Recently discovered angel shark in eastern Australia

The Eastern angelshark (Squatina albipunctata previously known as sp. A) is a shark belonging to the family Squatinidae. The Eastern angelshark is a relatively new species, discovered by Last, P.R. and W.T. White in 2008. Read their original description below.


Family: Squatinidae – Angel Sharks

Genus: Squatina 

Species: albipunctata


Phylum– Chordata

Class– Chondrichthyles


Infraclass– Euselachii

Superorder– Selachimorpha


Common NameAngel Sharks or Angelsharks

Family– Squatinidae

Common Name– Angel Sharks or Angelsharks




Average Size and Length: They are born around 11.8 inches. Mature males are measured at 3 feet and mature females at 3.5 feet. The maximum recorded for a male is 110 cm/ 3.6 feet and 4.3 feet for a female.

Average Weight: The maximum published weight is 17 kg/ 37 pounds.

Teeth and Jaw: The mouth is very wide and placed terminally. They have expendable necks and trap-like jaws that can rapidly snap upwards and hinge shut. They have long, needle-like teeth in the upper and in the lower jaws used for gripping.

Head: The head is broad and extended laterally and strongly depressed. They have a very short snout. The nasal barbels have extended tips and lobate fringes. There are low lateral head folds. There is a concave interorbital space between the eyes. The spiracles are close to the eyes and are wider than eye-length.

Denticles: There are heavy orbital thorns which can be distinguished from Squatina australis, the Australian angelshark. There are strong orbital thorns. No medial row of predorsal thorns are shown. There are dermal denticles densely covering the entire dorsal surface of the body.

Tail: The tail is strongly depressed and even at the origin of the caudal fin.

Demographic, Distribution, Habitat, Environment and Range: The Eastern angelshark can be found in eastern Australia between Cairns, Queensland and Lakes Entrance, Victoria (17°S – 38°S). They can be found on the outer continental shelf and upper slope between 427-1,033 feet. They are considered benthopelagic and can be found in sand or mud. Occasionally they can be found up to 197 feet.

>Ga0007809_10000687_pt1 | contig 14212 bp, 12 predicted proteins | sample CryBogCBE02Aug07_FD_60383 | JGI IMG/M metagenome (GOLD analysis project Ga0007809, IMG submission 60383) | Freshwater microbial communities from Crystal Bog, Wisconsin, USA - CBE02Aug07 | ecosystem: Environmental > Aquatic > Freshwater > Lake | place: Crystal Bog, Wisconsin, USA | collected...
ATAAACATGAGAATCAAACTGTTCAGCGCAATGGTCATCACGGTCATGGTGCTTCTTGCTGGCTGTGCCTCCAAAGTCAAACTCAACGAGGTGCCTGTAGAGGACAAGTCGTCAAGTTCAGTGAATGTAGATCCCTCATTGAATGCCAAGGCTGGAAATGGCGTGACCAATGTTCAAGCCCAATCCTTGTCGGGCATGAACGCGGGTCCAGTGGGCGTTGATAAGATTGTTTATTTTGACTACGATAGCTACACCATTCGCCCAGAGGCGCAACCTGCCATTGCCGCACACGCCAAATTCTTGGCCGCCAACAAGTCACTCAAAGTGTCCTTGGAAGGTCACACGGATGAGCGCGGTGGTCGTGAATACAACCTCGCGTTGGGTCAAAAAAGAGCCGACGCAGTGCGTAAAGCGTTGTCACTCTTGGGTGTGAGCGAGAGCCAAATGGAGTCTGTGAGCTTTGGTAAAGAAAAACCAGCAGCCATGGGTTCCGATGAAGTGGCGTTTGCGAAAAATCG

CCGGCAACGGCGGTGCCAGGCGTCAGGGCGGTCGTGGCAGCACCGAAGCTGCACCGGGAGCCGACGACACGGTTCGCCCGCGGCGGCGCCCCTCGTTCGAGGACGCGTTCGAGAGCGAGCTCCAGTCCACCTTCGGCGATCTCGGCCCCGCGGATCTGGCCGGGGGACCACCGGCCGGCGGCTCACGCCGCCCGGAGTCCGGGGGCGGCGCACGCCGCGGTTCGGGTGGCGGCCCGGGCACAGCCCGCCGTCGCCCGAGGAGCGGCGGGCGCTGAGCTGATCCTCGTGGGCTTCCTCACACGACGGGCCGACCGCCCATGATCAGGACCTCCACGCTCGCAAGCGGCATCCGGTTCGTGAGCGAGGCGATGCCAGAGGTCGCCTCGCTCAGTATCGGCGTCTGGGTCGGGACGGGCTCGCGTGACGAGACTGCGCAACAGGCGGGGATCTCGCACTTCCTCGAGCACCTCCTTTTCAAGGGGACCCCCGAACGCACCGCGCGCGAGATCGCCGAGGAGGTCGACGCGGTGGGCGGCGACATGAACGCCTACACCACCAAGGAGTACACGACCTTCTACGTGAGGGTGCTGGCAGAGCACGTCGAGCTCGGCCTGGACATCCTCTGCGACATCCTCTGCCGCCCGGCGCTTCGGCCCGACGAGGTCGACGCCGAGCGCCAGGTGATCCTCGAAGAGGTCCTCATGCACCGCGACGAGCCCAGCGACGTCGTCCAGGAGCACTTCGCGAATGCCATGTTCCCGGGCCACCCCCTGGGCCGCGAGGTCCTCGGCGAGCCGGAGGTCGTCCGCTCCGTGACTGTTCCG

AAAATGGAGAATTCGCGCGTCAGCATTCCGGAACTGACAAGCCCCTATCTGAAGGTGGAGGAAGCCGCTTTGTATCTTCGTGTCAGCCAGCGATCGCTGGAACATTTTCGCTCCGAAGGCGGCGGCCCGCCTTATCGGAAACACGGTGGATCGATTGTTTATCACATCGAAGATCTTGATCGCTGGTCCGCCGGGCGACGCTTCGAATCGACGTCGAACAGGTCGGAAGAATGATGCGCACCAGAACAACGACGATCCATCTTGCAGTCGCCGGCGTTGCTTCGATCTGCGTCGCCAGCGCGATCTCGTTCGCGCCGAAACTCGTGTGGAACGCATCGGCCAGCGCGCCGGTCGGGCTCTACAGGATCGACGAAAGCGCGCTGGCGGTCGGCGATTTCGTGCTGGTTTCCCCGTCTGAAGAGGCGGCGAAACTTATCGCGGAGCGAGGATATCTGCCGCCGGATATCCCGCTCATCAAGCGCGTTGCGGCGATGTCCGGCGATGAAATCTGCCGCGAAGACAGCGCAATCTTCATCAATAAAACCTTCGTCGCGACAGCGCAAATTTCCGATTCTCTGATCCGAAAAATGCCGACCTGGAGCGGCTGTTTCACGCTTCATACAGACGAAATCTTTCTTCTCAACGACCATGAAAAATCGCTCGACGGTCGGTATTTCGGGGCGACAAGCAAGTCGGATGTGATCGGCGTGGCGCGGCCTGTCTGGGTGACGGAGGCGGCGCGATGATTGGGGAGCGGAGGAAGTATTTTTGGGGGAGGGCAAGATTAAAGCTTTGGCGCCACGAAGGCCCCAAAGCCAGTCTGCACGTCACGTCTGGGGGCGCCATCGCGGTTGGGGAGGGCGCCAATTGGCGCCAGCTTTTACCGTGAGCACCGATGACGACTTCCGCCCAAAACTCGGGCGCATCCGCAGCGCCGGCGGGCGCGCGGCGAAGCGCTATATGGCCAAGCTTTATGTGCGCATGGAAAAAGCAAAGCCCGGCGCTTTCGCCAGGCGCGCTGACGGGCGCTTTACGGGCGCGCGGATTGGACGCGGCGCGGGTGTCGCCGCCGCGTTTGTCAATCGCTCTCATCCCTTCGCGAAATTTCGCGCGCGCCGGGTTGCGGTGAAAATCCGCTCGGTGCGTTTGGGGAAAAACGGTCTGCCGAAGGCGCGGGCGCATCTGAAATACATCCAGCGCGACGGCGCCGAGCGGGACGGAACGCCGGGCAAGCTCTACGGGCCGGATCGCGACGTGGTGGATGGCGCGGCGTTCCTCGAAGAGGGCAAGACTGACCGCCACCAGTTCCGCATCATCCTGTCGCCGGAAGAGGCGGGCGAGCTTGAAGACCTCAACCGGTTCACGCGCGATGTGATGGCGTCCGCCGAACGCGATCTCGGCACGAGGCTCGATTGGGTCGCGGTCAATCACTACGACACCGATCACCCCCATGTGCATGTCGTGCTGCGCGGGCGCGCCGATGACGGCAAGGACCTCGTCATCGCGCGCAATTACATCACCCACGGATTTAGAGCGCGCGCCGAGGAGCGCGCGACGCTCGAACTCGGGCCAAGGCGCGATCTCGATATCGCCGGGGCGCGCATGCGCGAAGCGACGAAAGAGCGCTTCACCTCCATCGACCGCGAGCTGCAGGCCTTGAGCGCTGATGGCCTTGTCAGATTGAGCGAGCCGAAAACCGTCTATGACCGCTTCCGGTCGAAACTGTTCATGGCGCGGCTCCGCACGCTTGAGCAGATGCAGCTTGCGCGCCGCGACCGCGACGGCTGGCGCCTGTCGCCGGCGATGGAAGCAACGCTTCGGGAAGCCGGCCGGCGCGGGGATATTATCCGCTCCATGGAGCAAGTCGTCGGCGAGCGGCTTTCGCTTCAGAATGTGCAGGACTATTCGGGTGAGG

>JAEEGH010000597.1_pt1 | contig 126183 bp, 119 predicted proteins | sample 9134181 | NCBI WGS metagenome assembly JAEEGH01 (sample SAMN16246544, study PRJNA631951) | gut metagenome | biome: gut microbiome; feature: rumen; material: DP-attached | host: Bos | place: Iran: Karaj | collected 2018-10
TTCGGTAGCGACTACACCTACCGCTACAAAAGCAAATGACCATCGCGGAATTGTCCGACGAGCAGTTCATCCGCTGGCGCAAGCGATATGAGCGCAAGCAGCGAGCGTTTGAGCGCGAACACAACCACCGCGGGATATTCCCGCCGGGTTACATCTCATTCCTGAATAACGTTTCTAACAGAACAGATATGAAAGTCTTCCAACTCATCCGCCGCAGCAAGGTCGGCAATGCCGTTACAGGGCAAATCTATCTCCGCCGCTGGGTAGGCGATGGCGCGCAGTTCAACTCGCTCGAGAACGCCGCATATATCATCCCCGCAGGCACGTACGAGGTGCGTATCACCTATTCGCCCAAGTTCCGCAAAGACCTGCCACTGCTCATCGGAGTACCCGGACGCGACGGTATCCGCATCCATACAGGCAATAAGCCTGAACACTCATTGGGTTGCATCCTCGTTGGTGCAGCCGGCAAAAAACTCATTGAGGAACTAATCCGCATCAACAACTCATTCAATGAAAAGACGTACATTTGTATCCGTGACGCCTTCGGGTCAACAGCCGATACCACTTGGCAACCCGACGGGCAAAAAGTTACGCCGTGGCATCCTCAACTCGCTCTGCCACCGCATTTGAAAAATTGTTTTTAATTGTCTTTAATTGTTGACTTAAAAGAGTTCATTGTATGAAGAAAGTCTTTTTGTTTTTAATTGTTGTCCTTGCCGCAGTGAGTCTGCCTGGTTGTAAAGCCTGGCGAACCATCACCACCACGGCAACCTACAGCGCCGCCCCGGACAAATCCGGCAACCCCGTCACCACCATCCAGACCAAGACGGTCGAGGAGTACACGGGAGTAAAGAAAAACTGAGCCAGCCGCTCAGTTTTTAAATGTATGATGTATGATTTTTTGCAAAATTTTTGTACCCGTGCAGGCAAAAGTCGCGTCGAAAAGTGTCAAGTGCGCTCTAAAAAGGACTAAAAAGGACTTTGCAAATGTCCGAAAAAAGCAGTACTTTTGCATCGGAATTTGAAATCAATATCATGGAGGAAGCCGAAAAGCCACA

Diet: They probably feed on bony fishes, crustaceans, and cephalopods.

Ram-Suction Index: They have an RSI more towards the suction end of the scale. They lay flat and still on the bottom, when the time comes, they lung at prey and suck it into their mouths with negative pressure.

Aesthetic Identification: The body of the Eastern angelshark is robust and strongly depressed anteriorly and firm. The trunk is similarly depressed and deepest over the abdomen. The abdomen is moderately elongated. They are almost ray-like or skate-like. They look like they have the wings of an angel. The Eastern angelshark is a yellow-brown to a chocolate-brown and has dense patterns of small white dark edged symmetrical spots. They also have many large brownish blotches. It has a white nuchal spot with no ocelli. They also have light unspotted unpaired fins. There is no tapering abruptly at pelvic-fin insertion. The pectoral fins are very large, expanded at the base and very fleshy. The pelvic fins are large and elongated. The dorsal fins are similar in size and shape, somewhat upright and close together.

Biology and Reproduction: They are more than likely ovoviviparous having up to 20 pups per litter.

Vertebrae: 134 – 139.

Behavioral Traits, Sensing and Intelligence: The Eastern angelshark is lethargic by day and lies buried still in the mud or in the sand mud with only their eyes distended out, waiting to ambush prey.

Eastern angelsharks have a unique way of breathing compared to most other benthic sharks and fish. They do not pump out water from the oropharyngeal cavity. Instead, they use gill flaps located on the sides of their body to pump out water during respiration. Doing so also allows them to be more unnoticeable and prevent detection from unwanted predators.

Easterm Angelshark Future and Conservation: They are vulnerable, and their population has been depleted in the south due to heavy commercial fishing. They are unfished in the north.

Eastern Angelshark Recorded Attacks on Humans: Eastern angelsharks aren’t dangerous to humans unless provoked. Because of their powerful jaws and sharp teeth, they can inflict injury on anyone or anything that may pose a threat to them. There have been cases of Angel sharks biting divers that have tried to restrain them, approach too close to the head, corner them, or grab their tails.